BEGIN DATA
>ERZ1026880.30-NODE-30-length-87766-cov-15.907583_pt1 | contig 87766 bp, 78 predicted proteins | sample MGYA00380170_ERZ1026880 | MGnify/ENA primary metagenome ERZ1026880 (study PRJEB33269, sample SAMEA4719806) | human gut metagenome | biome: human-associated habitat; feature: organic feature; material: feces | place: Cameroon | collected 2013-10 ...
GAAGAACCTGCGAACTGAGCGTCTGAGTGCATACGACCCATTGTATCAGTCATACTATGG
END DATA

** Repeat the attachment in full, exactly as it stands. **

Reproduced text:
>ERZ1026880.30-NODE-30-length-87766-cov-15.907583_pt1 | contig 87766 bp, 78 predicted proteins | sample MGYA00380170_ERZ1026880 | MGnify/ENA primary metagenome ERZ1026880 (study PRJEB33269, sample SAMEA4719806) | human gut metagenome | biome: human-associated habitat; feature: organic feature; material: feces | place: Cameroon | collected 2013-10 ...
GAAGAACCTGCGAACTGAGCGTCTGAGTGCATACGACCCATTGTATCAGTCATACTATGG